Kinley’s Egg

My 4-year-old daughter Imogen had her 4-year-old pal, Kinley, over to play the other day. They were outside enjoying themselves, when Kinley approached me sheepishly.

Kinley and her egg

Kinley and her egg

“Sean,” she said, “Can we go get eggs from the chicken coop?”

I explained to her that I had, sadly, already gathered the eggs a short while before. But they could certainly go see if any more had been laid. She then went on to explain to me how her 6-year-old brother, Finn, was trying to lay his own egg. I asked their mother, Amber, about this later, and she told me that Finn actually wanted to hatch a chicken from an egg, not lay an egg. I’m not certain if he planned to nest on the egg himself.

“Sean,” Kinley said softly as she was preparing to leave with her mom a little while later. “Can I take an egg home?”

“Even better than that,” I said, handing her a carton. “You can take a whole dozen home!”

She beamed and insisted to her mother that she get to carry the eggs on the short walk home. A little while later, Amber texted. I had expected her to tell me that the eggs had broken. But instead, she informed me that they were not going to be able to eat the eggs because Kinley wanted to wait for them all to turn into chickens.

Kinley's egg at soccer practice

Kinley’s egg at soccer practice

“She’s going to be waiting a long time,” I replied.

We do, indeed, have a rooster. But he is the lowest rung on the pecking order — a small bantam Chinese silkie we call “Fluffy,” who most definitely is, as you would say, “henpecked.” In other words, we don’t think he’s getting much action.

Amber texted again. They had reached a tenable solution — Kinley would keep one egg and wait for it to hatch. The others would be food. A little bit later, I received a photo of Kinley’s egg at soccer practice, given a spot of safety and honor on a sunflower tablecloth brought in her Pooh backpack just for the purpose.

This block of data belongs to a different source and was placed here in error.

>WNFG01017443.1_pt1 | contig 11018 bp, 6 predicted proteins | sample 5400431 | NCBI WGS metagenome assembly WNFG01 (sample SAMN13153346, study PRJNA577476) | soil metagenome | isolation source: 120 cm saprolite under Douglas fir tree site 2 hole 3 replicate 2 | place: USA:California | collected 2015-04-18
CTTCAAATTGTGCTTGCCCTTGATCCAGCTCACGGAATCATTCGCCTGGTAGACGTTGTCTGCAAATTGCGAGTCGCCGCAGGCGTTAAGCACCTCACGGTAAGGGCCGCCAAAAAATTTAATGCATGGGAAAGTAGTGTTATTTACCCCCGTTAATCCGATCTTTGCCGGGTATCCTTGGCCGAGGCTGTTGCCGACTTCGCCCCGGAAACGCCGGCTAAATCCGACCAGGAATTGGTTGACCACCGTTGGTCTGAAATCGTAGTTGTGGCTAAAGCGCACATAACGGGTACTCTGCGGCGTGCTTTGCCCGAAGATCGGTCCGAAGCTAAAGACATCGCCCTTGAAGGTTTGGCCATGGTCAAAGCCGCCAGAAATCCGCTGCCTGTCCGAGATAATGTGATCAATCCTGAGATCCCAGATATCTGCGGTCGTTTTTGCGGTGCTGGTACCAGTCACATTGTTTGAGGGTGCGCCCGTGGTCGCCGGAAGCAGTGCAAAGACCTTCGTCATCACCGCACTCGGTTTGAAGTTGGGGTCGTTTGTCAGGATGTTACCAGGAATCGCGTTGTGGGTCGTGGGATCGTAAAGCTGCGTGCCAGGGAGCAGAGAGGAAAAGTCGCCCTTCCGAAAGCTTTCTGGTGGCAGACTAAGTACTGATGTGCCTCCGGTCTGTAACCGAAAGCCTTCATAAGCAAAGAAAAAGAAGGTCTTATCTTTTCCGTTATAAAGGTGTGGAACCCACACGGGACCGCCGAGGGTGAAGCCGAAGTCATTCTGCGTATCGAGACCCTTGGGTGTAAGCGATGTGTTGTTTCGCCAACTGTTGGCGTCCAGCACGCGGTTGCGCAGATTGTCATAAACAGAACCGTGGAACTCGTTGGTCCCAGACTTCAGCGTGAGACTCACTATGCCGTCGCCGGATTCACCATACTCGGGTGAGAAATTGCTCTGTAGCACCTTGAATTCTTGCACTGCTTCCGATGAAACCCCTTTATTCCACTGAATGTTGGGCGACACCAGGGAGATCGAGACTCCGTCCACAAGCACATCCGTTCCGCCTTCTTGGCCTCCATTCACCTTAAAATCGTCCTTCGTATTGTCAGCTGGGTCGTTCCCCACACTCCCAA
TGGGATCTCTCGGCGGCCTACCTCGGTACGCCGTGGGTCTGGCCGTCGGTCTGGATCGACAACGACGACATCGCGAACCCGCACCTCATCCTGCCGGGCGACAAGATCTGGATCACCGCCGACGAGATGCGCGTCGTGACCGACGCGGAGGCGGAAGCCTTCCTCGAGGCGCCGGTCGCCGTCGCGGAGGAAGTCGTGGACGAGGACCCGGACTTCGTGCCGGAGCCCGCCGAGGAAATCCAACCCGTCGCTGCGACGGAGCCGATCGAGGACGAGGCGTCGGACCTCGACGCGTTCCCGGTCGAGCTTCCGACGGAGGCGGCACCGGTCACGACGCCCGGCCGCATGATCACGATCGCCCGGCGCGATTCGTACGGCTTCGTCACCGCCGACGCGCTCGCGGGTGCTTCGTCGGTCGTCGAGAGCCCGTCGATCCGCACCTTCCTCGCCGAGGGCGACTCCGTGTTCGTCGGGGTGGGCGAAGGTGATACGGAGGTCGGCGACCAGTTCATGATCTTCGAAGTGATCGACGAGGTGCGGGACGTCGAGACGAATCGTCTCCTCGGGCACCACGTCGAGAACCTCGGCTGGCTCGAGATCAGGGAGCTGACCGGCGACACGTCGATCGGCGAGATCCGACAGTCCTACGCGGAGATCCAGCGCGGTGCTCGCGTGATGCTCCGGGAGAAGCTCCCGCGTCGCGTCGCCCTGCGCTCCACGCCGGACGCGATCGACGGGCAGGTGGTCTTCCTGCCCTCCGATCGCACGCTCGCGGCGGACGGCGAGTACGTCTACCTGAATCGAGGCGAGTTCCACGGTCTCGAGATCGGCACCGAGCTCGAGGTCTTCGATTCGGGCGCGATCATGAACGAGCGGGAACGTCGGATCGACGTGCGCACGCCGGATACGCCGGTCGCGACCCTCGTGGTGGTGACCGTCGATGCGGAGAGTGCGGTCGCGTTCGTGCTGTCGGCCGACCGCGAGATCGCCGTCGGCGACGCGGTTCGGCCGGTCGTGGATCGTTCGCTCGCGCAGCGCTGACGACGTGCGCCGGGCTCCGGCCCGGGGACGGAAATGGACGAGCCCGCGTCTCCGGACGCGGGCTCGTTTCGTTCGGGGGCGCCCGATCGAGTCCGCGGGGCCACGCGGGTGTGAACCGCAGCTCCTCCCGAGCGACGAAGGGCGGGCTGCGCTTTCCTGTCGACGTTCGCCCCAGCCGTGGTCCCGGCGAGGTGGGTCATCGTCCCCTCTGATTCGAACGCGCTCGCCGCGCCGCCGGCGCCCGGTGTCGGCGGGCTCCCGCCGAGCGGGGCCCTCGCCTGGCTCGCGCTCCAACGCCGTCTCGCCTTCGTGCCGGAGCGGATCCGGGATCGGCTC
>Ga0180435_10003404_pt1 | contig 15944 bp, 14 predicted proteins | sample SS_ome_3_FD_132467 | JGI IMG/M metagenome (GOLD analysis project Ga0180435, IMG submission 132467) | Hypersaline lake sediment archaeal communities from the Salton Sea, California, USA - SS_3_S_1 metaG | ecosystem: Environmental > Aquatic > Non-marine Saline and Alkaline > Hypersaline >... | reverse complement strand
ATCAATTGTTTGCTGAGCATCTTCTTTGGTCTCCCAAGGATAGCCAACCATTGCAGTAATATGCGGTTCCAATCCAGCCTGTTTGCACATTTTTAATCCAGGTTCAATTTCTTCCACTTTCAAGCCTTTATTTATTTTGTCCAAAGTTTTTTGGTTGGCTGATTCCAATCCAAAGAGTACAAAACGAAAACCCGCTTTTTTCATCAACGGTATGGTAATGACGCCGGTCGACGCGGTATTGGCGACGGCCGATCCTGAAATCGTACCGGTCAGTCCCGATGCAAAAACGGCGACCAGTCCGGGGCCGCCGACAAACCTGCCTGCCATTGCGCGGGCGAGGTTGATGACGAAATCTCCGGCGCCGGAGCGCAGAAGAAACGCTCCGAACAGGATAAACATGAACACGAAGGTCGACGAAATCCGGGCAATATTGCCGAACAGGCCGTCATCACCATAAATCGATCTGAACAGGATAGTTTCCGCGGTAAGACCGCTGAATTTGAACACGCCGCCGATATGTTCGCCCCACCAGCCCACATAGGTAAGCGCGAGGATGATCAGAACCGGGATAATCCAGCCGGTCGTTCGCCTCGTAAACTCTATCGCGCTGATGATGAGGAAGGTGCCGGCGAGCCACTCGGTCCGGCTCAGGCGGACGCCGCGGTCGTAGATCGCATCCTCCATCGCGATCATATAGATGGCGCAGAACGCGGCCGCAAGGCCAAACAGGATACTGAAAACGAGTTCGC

And finally, later that day, a last text. Disaster had struck:

IMG_5943

Fortunately, Kinley was amenable to a replacement egg. Which, as of the last I heard, was safe and well.

I do hope the O’Connor family are able to eat the remainder of the eggs before the next of Kinley’s breaks — and the next, and the next after that — to be continually replaced in a futile hope of a chick-filled future.

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12 Comments (+add yours?)

  1. overzelousdesign
    Oct 10, 2014 @ 14:22:41

    Sean aren’t you their rooster of all those chickens you keep? Lol

    Reply

  2. pal-O
    Oct 10, 2014 @ 14:28:09

    You are very good with the children my friend! I do feel a bit sorry for your lil’ rooster however . . .

    Reply

  3. "Cheffie Cooks"
    Oct 10, 2014 @ 15:38:27

    Just too cute! Cheryl

    Reply

  4. Kathy Rautureau
    Oct 10, 2014 @ 16:40:56

    Great story and photos, had me laughing out loud, thanks!

    Reply

  5. andreathompson2
    Oct 10, 2014 @ 21:37:34

    Cute and funny little girl!

    Reply

  6. Jessamine in PDX
    Oct 11, 2014 @ 05:52:21

    Totally something I would have done as a kid — especially the taking it to soccer practice. Love it!

    Reply

  7. Michelle
    Oct 12, 2014 @ 00:36:17

    You need to send Kinley over to our house. Steve forgot to let the poor hens out until about 6 p.m. today. (They’re fine.)

    Reply

    • scolgin
      Oct 12, 2014 @ 00:37:54

      I often forget to let the chickens out altogether. (What, you don’t think Steve and I have more important things to think about!???) Fortunately, we’ve got the 200 sq. ft. “Taj Mahal” of chicken coops.

      Reply

  8. Glennis
    Oct 15, 2014 @ 03:27:55

    Perhaps there are better purposes to which your eggs could be put….closer to home? Hint, hint? (We could sure use a dozen).

    Reply

    • scolgin
      Oct 15, 2014 @ 14:27:34

      We could probably accommodate that! Production is way down right now — we’re getting around 2-4 eggs a day, I only got one yesterday! But we do have an extra dozen or two, so I’ll send a kid over later.

      Reply

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